[3]I. Nikiforakis, Z. N. Ran, M. Sprengel, J. Brackett, G. Babbit, and D. Assanis, "Investigating realistic anode off-gas combustion in SOFC/ICE hybrid systems: mini review and experimental evaluation," International Journal of Engine Research, vol. 23, no. 5, pp. 876-892, May 2022, doi: 10.1177/14680874211058324.

[4]J. P. Longtin, J. Brittelli, D. Assanis, C. R. Page, and S. Bergese, "THE COREVENT 2020: AN OPEN-SOURCE, RAPID DESIGN-BUILD-TEST EMERGENCY VENTILATOR DEVELOPED FOR COVID-19," Technology and Innovation, vol. 22, no. 2, pp. 199-217, Mar 2022, doi: 10.21300/22.2.2021.9.

[5]M. Koraiem and D. Assanis, "Wood stove combustion modeling and simulation: Technical review and recommendations," International Communications in Heat and Mass Transfer, vol. 127, Oct 2021, Art no. 105423, doi: 10.1016/j.icheatmasstransfer.2021.105423.

[6]E. A. Ortiz-Soto, G. A. Lavoie, M. S. Wooldridge, and D. N. Assanis, "Thermodynamic efficiency assessment of gasoline spark ignition and compression ignition operating strategies using a new multi-mode combustion model for engine system simulations," International Journal of Engine Research, vol. 20, no. 3, pp. 304-326, Mar 2019, doi: 10.1177/1468087417752195.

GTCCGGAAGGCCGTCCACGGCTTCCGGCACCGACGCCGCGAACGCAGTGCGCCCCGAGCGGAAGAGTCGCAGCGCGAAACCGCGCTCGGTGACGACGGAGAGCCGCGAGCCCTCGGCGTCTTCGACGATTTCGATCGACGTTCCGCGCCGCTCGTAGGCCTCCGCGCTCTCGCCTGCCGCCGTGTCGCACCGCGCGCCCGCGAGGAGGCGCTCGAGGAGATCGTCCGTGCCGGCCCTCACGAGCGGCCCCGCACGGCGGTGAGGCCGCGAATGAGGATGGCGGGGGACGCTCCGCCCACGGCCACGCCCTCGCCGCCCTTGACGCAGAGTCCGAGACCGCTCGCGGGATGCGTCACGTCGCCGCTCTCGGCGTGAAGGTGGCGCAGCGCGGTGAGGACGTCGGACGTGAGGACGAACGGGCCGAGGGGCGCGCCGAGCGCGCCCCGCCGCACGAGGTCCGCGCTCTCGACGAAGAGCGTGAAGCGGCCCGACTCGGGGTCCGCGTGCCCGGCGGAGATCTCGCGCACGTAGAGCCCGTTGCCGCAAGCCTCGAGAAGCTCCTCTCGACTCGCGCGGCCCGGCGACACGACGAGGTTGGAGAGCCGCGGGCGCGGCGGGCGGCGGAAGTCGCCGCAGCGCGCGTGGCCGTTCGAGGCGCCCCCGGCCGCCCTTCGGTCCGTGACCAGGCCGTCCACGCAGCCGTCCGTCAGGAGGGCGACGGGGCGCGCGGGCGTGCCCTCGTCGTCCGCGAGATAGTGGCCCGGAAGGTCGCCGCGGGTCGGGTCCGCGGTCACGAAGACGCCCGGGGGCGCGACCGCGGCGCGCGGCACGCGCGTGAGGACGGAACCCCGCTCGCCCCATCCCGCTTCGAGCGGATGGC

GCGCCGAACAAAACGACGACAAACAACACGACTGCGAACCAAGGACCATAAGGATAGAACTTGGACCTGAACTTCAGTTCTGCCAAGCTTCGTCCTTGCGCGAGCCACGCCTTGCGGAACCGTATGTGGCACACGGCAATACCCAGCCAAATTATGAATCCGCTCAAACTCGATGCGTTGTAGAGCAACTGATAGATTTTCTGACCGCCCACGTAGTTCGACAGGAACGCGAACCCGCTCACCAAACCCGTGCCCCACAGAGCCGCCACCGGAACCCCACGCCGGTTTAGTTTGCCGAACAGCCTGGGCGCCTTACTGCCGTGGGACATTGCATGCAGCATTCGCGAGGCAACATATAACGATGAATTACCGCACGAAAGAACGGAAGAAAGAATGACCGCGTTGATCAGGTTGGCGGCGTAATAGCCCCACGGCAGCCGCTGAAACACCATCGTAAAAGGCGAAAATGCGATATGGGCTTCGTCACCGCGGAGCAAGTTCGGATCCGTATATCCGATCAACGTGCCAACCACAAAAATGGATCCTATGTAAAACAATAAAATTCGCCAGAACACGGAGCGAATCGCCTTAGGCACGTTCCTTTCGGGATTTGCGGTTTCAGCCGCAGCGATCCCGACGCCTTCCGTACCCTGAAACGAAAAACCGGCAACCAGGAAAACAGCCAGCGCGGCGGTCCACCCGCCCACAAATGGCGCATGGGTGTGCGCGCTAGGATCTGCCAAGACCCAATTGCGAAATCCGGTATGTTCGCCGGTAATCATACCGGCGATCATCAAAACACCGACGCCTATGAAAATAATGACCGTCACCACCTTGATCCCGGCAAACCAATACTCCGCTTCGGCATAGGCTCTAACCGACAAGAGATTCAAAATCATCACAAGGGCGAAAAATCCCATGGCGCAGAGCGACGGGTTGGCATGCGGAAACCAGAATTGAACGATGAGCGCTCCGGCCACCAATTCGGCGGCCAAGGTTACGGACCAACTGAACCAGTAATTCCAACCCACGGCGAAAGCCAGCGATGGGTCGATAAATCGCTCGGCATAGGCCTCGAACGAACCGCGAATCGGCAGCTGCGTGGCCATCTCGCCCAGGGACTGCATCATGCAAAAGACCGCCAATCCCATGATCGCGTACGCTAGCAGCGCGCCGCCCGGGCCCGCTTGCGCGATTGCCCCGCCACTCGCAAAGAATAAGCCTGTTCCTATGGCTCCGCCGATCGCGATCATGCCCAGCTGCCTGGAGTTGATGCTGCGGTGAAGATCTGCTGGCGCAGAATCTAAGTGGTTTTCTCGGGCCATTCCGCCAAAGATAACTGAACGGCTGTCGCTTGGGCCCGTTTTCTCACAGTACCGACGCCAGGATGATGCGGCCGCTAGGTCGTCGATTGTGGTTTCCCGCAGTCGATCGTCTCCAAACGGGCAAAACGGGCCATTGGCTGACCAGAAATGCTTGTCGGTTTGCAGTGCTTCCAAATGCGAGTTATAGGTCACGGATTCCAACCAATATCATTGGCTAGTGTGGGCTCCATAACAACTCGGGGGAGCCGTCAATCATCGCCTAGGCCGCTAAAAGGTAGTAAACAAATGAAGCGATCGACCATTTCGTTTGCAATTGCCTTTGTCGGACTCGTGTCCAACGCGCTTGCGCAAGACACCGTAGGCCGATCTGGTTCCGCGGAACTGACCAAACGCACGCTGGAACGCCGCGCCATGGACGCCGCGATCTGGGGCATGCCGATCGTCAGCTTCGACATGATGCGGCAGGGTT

[7]P. S. Shingne, J. Sterniak, D. N. Assanis, C. Borgnakke, and J. B. Martz, "Thermodynamic model for homogeneous charge compression ignition combustion with recompression valve events and direct injection: Part IICombustion model and evaluation against transient experiments," International Journal of Engine Research, vol. 18, no. 7, pp. 677-700, Sep 2017, doi: 10.1177/1468087416665052.

[8]P. S. Shingne, R. J. Middleton, D. N. Assanis, C. Borgnakke, and J. B. Martz, "A thermodynamic model for homogeneous charge compression ignition combustion with recompression valve events and direct injection: Part I Adiabatic core ignition model," International Journal of Engine Research, vol. 18, no. 7, pp. 657-676, Sep 2017, doi: 10.1177/1468087416664635.

[9]A. Sofianopoulos, D. N. Assanis, and S. Mamalis, "Effects of Hydrogen Addition on Automotive Lean-Burn Natural Gas Engines: Critical Review," Journal of Energy Engineering, vol. 142, no. 2, Jun 2016, Art no. E4015010, doi: 10.1061/(asce)ey.1943-7897.0000319.

[10]A. A. Salvi, J. Hoard, D. Styles, and D. Assanis, "In Situ Thermophysical Properties of an Evolving Carbon Nanoparticle Based Deposit Layer Utilizing a Novel Infrared and Optical Methodology," Journal of Energy Resources Technology-Transactions of the Asme, vol. 138, no. 5, Sep 2016, Art no. 052207, doi: 10.1115/1.4032942.